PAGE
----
February 21, 2014

Don't Forget Your Technology When Spring Cleaning


There once was this idea that technology would make our lives easier and lead to a life of leisure. Boy, did we get that one wrong.

For most of us, work is now a 24/7 activity. The pace has increased, too, and between email, social networking, endless meetings and of course a voluminous workload thanks to the ability to now do more with less employees, many of us are in a constant state of motion. At the end of the day, we pull up our Netflix account and zone out because most of the time we’re so busy with our endless to-do list inside work and without.

This can often lead to a lack of time for maintenance tasks, the little things that keep our work and personal lives in order. Because these tasks rarely have hard deadlines, we push them forward and never actually get them done.

But pushing maintenance tasks forward endlessly is a crisis waiting to happen, which is why spring cleaning is so important. It is essential that sometimes we stop and handle the little things sometimes, and spring cleaning gives us that opportunity.

When it comes to technology, there are a few important spring cleaning tasks we’ll want to make sure we handle, especially when it comes to security practices. These include changing our passwords, minimizing the personal data in our wallets, protecting our smartphones, checking up on the security of our laptops, and streamlining our social networks.

The experts at Experian’s ProtectMyID shared a few tips with us recently.

One of the most important is the need to regularly change our passwords.

We live by our passwords now more than ever thanks to the rise of cloud computing and having our lives stored on servers in remote data centers. The only thing stopping our data from reaching the wrong hands are our passwords, and if we don’t change them at least quarterly we are setting ourselves up for disaster.

Most of us, if not prompted by our financial institutions, do almost everything wrong with our passwords. We use the same password for multiple accounts, we pick easy to remember passwords such as the names and birthdays of our family, and we never change them. Spring cleaning first and foremost needs to be a time to update our passwords, using a different one for each site, and making sure all are following the best practices of making them at least eight characters long and including both letters and numbers, as well as a special character or two (the underscore is a personal favorite for me).

We also need to streamline our wallets in case of theft. This means carrying the minimum of credit cards and ID cards we can get away with, and removing things like our social security card if that sneaks into our wallet after a visit to the doctor or some other government office.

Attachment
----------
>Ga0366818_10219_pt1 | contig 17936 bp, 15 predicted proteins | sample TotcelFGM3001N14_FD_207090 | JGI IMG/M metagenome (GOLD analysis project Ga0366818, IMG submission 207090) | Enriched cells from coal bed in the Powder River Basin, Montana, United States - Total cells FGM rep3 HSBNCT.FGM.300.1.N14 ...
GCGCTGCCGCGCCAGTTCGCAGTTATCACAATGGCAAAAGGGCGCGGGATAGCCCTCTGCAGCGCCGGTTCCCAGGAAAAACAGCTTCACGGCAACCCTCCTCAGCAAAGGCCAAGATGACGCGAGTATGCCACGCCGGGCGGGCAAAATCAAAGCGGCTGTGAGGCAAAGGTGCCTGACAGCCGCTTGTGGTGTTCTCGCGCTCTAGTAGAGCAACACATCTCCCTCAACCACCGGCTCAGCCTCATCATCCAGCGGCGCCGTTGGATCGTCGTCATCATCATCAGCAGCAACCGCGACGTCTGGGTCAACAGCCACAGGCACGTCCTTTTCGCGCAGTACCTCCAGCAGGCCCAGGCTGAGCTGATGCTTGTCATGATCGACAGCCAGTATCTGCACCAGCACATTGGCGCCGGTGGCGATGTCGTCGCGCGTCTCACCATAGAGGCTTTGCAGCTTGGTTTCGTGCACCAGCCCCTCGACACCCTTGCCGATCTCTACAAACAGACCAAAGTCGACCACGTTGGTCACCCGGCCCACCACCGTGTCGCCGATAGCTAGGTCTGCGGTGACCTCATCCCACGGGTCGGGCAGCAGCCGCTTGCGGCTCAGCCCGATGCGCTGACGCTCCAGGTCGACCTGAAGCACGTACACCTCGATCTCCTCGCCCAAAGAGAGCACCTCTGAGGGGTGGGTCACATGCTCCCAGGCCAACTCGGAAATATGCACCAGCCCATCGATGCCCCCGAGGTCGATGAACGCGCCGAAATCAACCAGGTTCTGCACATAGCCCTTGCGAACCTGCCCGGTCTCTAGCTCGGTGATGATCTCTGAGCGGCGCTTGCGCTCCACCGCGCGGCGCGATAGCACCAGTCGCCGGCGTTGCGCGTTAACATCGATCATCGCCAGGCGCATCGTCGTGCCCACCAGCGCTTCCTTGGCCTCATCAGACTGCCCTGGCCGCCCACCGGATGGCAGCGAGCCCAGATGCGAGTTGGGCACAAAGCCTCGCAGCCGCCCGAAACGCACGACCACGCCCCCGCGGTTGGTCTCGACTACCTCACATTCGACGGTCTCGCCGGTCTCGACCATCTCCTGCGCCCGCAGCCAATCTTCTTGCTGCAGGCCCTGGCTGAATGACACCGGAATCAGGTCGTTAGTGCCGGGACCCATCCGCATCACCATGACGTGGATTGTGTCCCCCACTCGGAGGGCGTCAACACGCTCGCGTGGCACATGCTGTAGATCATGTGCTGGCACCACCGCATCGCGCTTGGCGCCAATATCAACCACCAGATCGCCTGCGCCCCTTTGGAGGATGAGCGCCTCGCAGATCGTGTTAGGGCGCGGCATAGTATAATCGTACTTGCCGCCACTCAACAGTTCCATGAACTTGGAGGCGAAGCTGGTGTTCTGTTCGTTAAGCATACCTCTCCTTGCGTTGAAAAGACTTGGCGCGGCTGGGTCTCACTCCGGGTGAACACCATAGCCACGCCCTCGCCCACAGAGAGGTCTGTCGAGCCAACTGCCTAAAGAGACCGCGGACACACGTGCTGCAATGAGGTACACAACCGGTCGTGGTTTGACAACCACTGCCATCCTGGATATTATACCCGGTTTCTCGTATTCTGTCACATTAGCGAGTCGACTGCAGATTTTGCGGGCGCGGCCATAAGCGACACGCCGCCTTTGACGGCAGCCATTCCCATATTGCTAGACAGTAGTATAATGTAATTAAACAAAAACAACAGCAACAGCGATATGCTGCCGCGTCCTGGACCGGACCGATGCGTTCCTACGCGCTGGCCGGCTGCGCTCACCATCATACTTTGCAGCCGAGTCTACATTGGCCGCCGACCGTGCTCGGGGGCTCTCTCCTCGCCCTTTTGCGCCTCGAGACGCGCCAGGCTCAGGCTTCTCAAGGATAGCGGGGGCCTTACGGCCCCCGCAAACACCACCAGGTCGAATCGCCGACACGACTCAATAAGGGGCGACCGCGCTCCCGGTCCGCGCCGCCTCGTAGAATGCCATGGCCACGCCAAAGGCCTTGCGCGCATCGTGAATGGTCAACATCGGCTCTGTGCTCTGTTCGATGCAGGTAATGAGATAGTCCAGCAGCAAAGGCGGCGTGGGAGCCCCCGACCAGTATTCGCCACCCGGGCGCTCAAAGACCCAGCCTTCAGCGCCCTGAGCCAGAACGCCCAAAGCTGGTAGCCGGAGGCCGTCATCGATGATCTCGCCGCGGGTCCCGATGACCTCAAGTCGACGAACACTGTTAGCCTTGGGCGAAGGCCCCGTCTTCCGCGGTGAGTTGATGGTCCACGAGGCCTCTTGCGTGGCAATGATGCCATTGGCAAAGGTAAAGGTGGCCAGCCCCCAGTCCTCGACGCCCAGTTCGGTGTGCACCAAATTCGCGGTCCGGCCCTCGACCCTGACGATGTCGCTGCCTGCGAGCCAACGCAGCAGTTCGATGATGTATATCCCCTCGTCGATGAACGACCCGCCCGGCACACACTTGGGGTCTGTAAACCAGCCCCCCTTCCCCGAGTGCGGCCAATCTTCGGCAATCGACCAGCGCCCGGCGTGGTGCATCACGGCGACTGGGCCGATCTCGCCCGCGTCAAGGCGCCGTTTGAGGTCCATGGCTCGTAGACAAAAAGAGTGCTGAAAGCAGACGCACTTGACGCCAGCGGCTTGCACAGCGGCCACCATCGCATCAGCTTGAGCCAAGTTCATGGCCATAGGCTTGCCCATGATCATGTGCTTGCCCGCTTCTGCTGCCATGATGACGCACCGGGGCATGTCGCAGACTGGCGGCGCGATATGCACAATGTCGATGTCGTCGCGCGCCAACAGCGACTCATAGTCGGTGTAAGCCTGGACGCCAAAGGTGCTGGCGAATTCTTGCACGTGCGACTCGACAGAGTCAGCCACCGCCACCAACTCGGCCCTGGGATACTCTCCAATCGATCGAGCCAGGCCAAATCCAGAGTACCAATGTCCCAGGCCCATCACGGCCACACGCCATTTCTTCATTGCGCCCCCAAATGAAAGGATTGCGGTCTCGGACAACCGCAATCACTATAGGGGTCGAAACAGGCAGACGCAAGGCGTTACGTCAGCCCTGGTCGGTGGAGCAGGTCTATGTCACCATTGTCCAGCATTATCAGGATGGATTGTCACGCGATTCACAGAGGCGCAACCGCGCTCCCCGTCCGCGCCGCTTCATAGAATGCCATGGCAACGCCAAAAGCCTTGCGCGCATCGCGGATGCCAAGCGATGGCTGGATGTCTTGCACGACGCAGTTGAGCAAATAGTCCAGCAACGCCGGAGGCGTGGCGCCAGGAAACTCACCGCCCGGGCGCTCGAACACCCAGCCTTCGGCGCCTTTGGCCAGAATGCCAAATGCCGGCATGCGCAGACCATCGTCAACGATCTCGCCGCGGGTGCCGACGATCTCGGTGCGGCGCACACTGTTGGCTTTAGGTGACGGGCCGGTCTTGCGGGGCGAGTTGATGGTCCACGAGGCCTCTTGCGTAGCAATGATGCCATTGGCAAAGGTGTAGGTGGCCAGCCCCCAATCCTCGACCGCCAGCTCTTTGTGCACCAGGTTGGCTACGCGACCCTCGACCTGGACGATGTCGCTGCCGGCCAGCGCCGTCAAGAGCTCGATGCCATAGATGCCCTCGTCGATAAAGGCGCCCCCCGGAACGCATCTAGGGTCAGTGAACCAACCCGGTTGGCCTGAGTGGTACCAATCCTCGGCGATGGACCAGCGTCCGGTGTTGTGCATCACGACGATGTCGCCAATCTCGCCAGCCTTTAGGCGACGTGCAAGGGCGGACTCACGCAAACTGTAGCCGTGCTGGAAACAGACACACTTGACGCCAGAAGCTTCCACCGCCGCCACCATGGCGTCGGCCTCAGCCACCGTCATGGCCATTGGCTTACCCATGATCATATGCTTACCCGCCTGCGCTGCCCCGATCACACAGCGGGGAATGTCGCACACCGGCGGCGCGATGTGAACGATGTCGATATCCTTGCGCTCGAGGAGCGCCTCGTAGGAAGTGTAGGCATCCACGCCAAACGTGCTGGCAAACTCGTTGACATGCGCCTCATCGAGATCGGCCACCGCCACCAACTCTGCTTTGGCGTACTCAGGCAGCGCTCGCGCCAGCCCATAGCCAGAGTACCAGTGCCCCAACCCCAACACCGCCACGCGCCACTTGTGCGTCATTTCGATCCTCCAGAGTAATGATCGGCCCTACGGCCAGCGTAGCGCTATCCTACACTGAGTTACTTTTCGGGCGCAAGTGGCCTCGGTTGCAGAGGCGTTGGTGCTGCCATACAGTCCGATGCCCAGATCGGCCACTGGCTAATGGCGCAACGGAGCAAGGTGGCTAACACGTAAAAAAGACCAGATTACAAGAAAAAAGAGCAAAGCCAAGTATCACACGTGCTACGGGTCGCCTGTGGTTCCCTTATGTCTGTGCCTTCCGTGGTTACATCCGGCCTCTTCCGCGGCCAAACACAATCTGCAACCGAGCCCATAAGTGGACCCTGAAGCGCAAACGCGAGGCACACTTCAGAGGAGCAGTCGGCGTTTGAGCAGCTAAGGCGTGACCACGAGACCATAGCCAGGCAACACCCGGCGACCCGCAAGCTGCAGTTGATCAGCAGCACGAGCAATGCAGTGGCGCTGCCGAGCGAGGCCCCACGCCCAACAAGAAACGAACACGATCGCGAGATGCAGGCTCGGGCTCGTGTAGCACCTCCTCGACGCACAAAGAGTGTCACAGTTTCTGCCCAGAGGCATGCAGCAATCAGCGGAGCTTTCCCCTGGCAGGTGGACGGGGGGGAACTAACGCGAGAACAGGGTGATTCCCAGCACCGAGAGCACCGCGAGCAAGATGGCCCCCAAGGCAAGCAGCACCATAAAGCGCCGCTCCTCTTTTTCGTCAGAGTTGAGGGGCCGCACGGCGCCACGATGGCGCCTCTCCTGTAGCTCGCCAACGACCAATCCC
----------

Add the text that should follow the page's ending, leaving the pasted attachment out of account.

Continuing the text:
Protecting our phone is as crucial as lightening our wallets, too. Even more than our passwords, our smartphones are the gateway to all our accounts these days.

So after cleaning out our wallets of too much sensitive information, a good practice is to review the security on our phones and tablets, making sure that we have these devices automatically lock after a few minutes of use. It also is good practice to enable the phone’s built-in security features such as the ability on most smartphones now to track lost phones and remotely wipe data if the phone is lost.

And it goes without saying that every phone should have a password lock on it in 2014. Yet, many of us are too busy to make that happen, so spring cleaning is a good moment to ensure that all our devices are properly secured with (unique!) passwords.

Our computers also serve as vectors of potential security breach. A good spring cleaning routine will check to make sure our antivirus software is updated, firewall settings are in place, and appropriate password locks also are set up.

One friend of mine who is a frequent traveler goes so far as to not only have password on his laptop’s login account, but also a bios-level password on the laptop’s hard drive that must be entered when the computer is turned on. By using a bios-level password, he ensures that a stolen laptop is the same thing as having a laptop without a hard drive, since nobody can access the hard drive at all without the password—even if the hard drive is removed.

Image via Shutterstock.

Spring cleaning is a good time to prune social networks, too. In our social media age, it is easy to have hundreds or even thousands of online friends, many of which are distant acquaintances or even strangers.

While it is tempting to keep a massive list of social media contacts, it also can be dangerous. It is far too easy for these people to gain access to sensitive information on these services; even Facebook’s founder once or twice revealed photos that he did not intend, and most of us are much more likely to make that mistake.

So during spring cleaning, it is wise to un-friend contacts who are not really friends or colleagues—and to review the information we currently are sharing our social networks. Often there are items on our profiles that we probably should remove, but in the hustle and bustle of our normal work days we neglect to notice them or think through their implications enough.

It is wise to periodically review the state of privacy on our various social networks, too. Changes to the social network privacy mechanisms should not lead to automatic exposure of data we previously thought was private—but it can happen. So it is good to review privacy settings periodically on our social networks just to make sure.

There of course are other digital tasks we should perform during our spring cleaning sessions, but these are some of the most important.

We live busy lives. But we still need to handle the little things from time to time before they become a problem.




Edited by Stefania Viscusi



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